I remember walking to the park with my dad on autumn Saturday afternoons.  Ball in hand, looking forward to being able to play football.  I remember my dad throwing the ball up at the horse chestnuts trying to knock them down.  The streets covered in the golden leaves, cold but not yet too cold.  Going to the sweet shop before he took me back to my mother.

I remember being at primary school.  Pretending to be sick so that I could go to the nurse’s room and do the jigsaw puzzle.  They always gave me the jigsaw puzzle.  Putting the pieces together I would dream of all the places on the map.  Wondering what these places were like, wondering if I would ever be able to go.  All these exotic places seeming so far away.

I remember the summers playing football until ten in the evening.  Sitting on the wall opposite the park when it was too dark to see the ball and talking rubbish with friends.  Laughing and joking.  No worries or fears.  Talking like we knew the world, knew all there was to know not realising our own innocence.

I remember my English teacher.  No matter what I wrote, no matter how much effort I put into something, there was always something wrong.  Having your confidence ruined and not knowing what you were doing wrong.  Still holding in the back of your mind that one day you were going to prove him wrong.

I remember the first time I drank.  The feeling took away all the pain and fear.  It was what I had been looking for all my life.  Being able to talk to anyone, not being shy, having no fears.  Never wanting the feeling to go away.  The cotton wool feeling, nothing could hurt me anymore.

I remember walking to the shop in the morning shaking, sweating, knowing that it now controlled my life.  There was no denial, only an acceptance that this was fate, it was how I was destined to live my life.  A reality that was blurred, not knowing what was real and what was just paranoia or dreams.

I remember sitting with my best friend looking at a map.  Swearing that we would go travelling together one day.  Looking at all the countries in South East Asia and wondering what we would do in each one.  Neither of us having any money, both of us devoid of the realities that were ahead.  Drink and drug fueled dreams that would be even further away the next morning.

I remember being 23 and the doctor saying you only have a year to live.  Still not having a grasp of the situation I had put myself into.  Denying to myself the reality of how close death was.  Thinking that even if I did go, I had lived my life happily that I had enjoyed it.  The only thing I ever denied was that I was unhappy.  How could I be unhappy?

I remember waking up not being able to move.  Tubes everywhere, not remembering what had happened, not knowing where I was.  Drug induced dreams of being in Bangkok while it was snowing.  The nurses telling me to calm down, everything was okay.  My mum explaining to me that it was okay, I had almost died but I was okay.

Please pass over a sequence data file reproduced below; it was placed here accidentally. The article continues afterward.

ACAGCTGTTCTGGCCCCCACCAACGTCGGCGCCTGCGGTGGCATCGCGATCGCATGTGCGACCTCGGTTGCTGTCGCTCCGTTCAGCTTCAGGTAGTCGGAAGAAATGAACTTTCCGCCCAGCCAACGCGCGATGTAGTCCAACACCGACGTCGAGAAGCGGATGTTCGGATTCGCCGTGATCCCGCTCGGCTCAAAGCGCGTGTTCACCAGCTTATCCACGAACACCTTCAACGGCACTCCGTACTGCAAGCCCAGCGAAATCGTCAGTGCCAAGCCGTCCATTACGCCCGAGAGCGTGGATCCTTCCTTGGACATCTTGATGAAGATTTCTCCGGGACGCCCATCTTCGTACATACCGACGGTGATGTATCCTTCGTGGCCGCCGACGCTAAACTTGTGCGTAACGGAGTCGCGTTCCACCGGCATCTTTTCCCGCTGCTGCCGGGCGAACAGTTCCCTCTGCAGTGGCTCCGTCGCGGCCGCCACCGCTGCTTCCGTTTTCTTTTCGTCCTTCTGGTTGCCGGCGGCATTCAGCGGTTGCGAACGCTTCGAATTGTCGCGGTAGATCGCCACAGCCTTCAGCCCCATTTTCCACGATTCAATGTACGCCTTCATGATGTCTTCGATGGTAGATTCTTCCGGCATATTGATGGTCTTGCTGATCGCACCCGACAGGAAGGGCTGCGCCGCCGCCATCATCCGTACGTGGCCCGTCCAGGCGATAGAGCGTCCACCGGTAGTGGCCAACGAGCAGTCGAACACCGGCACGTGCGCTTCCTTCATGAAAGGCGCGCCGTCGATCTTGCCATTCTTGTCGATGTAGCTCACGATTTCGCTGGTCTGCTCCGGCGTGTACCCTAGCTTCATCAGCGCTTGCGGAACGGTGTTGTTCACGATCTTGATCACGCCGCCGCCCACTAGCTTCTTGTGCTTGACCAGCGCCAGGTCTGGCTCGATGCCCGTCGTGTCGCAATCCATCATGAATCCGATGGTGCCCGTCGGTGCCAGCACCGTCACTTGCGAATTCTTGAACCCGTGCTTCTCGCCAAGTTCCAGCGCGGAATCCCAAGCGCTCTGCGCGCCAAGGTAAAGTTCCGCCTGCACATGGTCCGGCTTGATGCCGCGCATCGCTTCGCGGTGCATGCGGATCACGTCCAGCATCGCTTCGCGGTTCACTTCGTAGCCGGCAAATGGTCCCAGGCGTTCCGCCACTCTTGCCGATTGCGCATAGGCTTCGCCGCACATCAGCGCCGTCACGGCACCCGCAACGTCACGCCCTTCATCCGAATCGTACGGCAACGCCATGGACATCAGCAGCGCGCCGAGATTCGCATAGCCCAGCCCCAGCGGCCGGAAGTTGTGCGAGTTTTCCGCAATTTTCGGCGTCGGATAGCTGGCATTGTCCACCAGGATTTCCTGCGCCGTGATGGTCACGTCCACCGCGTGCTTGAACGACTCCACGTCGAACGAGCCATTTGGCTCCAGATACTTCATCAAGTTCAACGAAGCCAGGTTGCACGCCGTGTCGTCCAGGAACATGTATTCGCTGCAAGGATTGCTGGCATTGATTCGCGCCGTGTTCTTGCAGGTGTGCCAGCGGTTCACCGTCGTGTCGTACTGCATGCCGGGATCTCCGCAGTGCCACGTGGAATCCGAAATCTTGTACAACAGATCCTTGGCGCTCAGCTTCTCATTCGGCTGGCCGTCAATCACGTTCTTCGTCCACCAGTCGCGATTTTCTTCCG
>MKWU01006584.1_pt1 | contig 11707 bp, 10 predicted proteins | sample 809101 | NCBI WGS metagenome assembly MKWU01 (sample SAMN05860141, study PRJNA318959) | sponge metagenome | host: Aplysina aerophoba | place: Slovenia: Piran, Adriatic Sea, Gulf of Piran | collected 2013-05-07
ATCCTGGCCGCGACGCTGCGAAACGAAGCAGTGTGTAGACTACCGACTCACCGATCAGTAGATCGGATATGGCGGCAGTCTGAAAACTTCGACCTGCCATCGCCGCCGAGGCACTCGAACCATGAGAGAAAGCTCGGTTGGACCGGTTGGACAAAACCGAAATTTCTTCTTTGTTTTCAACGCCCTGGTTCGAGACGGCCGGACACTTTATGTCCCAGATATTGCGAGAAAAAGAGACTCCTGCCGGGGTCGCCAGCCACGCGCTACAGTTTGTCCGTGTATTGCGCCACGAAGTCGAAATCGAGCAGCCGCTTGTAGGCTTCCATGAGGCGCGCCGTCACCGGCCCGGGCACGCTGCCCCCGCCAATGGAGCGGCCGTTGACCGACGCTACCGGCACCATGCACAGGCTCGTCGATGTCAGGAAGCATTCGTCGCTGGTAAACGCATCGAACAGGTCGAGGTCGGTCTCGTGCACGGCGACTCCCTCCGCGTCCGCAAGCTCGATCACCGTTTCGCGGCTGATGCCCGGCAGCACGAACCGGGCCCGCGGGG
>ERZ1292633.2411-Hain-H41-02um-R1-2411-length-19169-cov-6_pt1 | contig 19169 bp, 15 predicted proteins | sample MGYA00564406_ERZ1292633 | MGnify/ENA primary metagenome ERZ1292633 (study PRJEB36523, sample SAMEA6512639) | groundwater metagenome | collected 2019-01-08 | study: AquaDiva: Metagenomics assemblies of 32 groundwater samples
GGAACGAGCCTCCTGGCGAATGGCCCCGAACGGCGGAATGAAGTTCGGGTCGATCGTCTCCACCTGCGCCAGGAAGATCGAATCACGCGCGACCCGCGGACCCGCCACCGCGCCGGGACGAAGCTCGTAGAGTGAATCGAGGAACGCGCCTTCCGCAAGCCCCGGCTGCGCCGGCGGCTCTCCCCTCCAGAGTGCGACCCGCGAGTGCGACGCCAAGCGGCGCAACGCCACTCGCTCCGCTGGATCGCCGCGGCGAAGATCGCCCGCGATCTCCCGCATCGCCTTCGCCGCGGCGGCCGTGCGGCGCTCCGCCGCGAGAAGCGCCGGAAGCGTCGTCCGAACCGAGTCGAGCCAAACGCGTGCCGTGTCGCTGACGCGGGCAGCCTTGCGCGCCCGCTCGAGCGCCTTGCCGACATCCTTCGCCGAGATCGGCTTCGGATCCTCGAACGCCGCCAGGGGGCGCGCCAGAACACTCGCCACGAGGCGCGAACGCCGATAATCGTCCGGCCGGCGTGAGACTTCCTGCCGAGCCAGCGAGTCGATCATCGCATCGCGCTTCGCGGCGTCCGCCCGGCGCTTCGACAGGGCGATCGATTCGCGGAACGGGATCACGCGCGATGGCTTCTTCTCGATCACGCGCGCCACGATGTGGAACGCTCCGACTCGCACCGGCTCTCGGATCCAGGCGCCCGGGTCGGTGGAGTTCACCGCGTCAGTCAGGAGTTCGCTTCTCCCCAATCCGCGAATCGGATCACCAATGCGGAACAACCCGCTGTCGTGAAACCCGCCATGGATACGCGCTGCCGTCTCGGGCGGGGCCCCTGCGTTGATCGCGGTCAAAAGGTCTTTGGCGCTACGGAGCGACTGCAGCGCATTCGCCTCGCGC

I remember sitting and staring at the bottle of vodka.  Not wanting to open it but knowing I wouldn’t get through Christmas without it.  Mentally broken, physically just existing.  A month later sweating, shaking, throwing up.  Hallucinating, seeing things that weren’t there, every minute seeming like an hour.  It was the last time.

I remember after 14 months leaving rehab.  The same person but not.  Now having aspirations and belief that I could fulfill my dreams.  Not knowing what those dreams were, but still knowing they could be created.  For the first time in ten years being free, being able to chose my own path.  It didn’t matter were the path led, as long as it was back.

I remember getting off the plane in Delhi.  The sounds, the smells, the people.  I remember standing in front of the Taj Mahal, one of those dreams becoming a reality.  A piece of the jigsaw that I had spent hours with as a child finally being put in place.  Seeing the snow capped Himalayas and staring in awe.  Looking away and looking back again to make sure it was all real.

I remember crossing the border and arriving in Vietnam.  Another one of those countries that seemed so far away, another piece of the jigsaw puzzle.  Seeing the green mountains as the train slowly rolled through the countryside.  The paddy fields that I’d only seen on the television.  Knowing that this was true freedom.  Knowing this was true happiness.

I remember having a conversation in Mandarin.  Suddenly realising that I was speaking a foreign language.  Knowing that all the hours I had put in had finally paid off.  Knowing that the days of eating a bowl of rice a day because I had no money was worth it.  Knowing that all the risks I had taken were worth it for this very brief feeling.

I remember sitting in an internet cafe in Cambodia and finding out the friend with whom I had made drink and drug fueled plans to travel to South East Asia had died.  In Thailand.  Our lives had taken different paths, not seeing him for years.  I had broken free and he had continued, yet at the end we were so close.  I was free and now it seemed he was too.

I remember coming back to London as a tourist.  My home town.  I’d been away for 6 years, seeing the world.  Feeling the pride of everything I had achieved.  Going back to the places that held so many memories.  Thinking of the people that said he would never make it.  Thinking of all the people that were no longer here, knowing that in part it was for them too.

I remember all these things.  Nothing about them that I would change.  I look back grateful for all the things I’ve seen and done.  Grateful for the opportunity to have lived.


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